(1) by any internationally agreed means of service that is reasonably calculated to give
notice, such as those authorized by the Hague Convention on the Service Abroad of
Judicial and Extrajudicial Documents;
(3) by other means not prohibited by international agreement, as the court orders.
Fed. R. Civ. P. 4(f).
Here, the United States and China are both signatories to the Hague Convention, as referenced
in Rule 4(f)(1). See NOCO Co. v. Liu Chang, 2019 WL 2135665, at *2 (N.D. Ohio May 16, 2019). 1
“The Hague Convention is a multilateral treaty that was designed to supply a simple way to serve
See also the Hague Conference website located at https://www hcch.net.
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process abroad, assure that foreign defendants receive actual and timely notice of suit, and facilitate
proof of service.” Id.; see also Volkswagenwerk Aktiengesellschaft v. Schlunk, 486 U.S. 694, 698
(1988); Water Splash, Inc. v. Menon, 137 S.Ct. 1504, 1507 (2017). The Hague Convention states
that it “shall apply in all cases, in civil or commercial matters, where there is occasion to transmit a
judicial or extrajudicial document for service abroad.” Hague Convention, Art. 1. As the Supreme
Court has noted, “[t]his language is mandatory,” and compliance with the Hague Convention is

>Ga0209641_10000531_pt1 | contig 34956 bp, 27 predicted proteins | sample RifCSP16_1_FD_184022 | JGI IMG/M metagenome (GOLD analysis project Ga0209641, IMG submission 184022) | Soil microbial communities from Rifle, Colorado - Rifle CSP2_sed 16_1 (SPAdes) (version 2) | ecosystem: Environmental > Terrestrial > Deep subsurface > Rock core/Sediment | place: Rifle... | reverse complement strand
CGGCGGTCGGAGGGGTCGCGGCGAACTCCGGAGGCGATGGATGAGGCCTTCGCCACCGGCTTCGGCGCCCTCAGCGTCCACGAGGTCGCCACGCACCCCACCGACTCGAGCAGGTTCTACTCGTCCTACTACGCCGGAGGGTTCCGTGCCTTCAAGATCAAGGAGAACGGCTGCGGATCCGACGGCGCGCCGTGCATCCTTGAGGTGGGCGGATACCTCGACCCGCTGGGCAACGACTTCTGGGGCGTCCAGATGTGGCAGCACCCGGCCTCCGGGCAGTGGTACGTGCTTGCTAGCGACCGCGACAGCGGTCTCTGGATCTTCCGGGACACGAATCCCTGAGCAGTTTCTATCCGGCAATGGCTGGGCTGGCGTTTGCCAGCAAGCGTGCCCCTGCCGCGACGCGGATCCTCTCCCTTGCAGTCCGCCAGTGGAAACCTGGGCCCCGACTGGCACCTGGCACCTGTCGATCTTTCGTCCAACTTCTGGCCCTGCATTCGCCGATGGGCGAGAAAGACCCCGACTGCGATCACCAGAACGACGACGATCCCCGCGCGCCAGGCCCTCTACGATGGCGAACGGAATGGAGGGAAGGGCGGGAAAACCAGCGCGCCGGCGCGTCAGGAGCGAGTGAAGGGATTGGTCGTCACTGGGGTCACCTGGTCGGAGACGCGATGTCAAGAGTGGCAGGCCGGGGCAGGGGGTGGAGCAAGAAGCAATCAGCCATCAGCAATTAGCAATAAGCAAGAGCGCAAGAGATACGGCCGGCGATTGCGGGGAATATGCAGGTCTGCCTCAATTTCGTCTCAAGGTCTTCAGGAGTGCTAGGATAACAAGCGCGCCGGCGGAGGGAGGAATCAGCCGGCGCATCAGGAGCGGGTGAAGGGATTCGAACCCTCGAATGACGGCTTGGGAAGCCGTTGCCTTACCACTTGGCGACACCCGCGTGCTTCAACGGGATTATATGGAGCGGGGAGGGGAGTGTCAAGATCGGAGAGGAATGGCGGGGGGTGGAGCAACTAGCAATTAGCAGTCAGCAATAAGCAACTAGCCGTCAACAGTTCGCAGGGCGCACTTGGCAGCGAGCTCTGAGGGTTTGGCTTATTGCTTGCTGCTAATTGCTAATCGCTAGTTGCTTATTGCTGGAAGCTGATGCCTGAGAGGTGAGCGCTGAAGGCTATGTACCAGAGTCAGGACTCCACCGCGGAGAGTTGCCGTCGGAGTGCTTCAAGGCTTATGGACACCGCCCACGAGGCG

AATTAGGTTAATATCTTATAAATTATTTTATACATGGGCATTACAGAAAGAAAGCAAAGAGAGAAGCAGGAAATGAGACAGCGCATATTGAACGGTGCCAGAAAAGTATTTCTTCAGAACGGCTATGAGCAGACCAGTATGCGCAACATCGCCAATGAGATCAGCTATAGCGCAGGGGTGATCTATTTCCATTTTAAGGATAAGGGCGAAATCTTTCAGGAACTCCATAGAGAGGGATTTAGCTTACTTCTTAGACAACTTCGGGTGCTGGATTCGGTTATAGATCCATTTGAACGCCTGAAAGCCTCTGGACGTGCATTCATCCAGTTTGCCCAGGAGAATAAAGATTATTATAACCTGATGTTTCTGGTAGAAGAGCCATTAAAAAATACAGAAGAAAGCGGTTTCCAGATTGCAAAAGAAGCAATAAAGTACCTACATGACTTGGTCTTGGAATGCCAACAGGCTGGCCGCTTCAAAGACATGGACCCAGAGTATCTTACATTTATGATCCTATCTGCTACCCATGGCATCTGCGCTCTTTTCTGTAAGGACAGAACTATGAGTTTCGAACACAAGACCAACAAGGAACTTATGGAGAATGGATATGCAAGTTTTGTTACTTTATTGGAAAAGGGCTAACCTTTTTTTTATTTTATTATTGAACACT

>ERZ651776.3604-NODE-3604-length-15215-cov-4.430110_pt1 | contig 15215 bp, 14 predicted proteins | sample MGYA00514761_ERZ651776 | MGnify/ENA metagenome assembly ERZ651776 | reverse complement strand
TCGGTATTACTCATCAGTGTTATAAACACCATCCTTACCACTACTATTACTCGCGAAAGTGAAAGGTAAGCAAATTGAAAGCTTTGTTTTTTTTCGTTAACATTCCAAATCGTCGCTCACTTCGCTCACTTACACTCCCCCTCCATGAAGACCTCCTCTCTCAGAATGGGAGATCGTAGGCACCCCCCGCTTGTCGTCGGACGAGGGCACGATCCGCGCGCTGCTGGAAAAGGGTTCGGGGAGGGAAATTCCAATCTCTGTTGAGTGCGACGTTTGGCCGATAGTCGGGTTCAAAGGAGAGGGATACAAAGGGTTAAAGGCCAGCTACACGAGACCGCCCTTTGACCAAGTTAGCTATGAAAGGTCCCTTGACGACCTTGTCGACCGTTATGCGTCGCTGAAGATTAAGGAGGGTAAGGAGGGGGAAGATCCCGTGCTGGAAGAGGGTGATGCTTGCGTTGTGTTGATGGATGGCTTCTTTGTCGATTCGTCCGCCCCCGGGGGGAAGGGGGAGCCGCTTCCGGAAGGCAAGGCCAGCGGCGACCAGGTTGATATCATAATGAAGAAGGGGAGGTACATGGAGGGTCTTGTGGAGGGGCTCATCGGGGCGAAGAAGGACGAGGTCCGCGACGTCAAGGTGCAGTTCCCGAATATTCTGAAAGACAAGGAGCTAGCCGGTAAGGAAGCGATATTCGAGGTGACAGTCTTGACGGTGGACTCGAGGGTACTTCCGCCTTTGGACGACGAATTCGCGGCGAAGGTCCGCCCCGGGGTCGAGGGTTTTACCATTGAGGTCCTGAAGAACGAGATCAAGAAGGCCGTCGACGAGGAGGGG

required “in all cases to which it applies.” Volkswagenwerk Aktiengesellschaft, 486 U.S. at 699.
“The primary innovation of the Convention is that it requires each state to establish a central
authority to receive requests for service of documents from other countries.” Id. at 698. The central
authority must attempt to serve the defendant by a method that is compatible with the receiving
country’s domestic laws, and then provide the applicant with a certificate either confirming that
service was successful or listing the reasons that prevented service. See Hague Convention, Art. 27. The Hague Convention also permits certain alternative methods of service (including through
postal channels) unless the receiving country objects. China has objected to most of these alternative
methods of service, including service by postal channels. See Liu Chang, 2019 WL 2135665, at *2;
see also China – Central Authority & Practical Information, HAGUE CONFERENCE ON PRIVATE INT’L
LAW, https://www.hcch.net/en/states/authorities/details3/?aid=243. As a result, for service in China,
the Hague Convention primarily authorizes service through China’s central authority (i.e., the
Ministry of Justice) that arranges for service according to domestic law. Liu Chang, 2019 WL
2135665, at *2.
As to Rule 4(f)(3), courts agree that service under that Rule must be (1) directed by the court;
and (2) not prohibited by international agreement. See e.g., Lexmark Int’l, Inc. v. Ink Techs. Printer
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Supplies, Inc., 295 F.R.D. 259 (S.D. Ohio 2013); Repair All PC, 2017 WL 2362946, at *3. Courts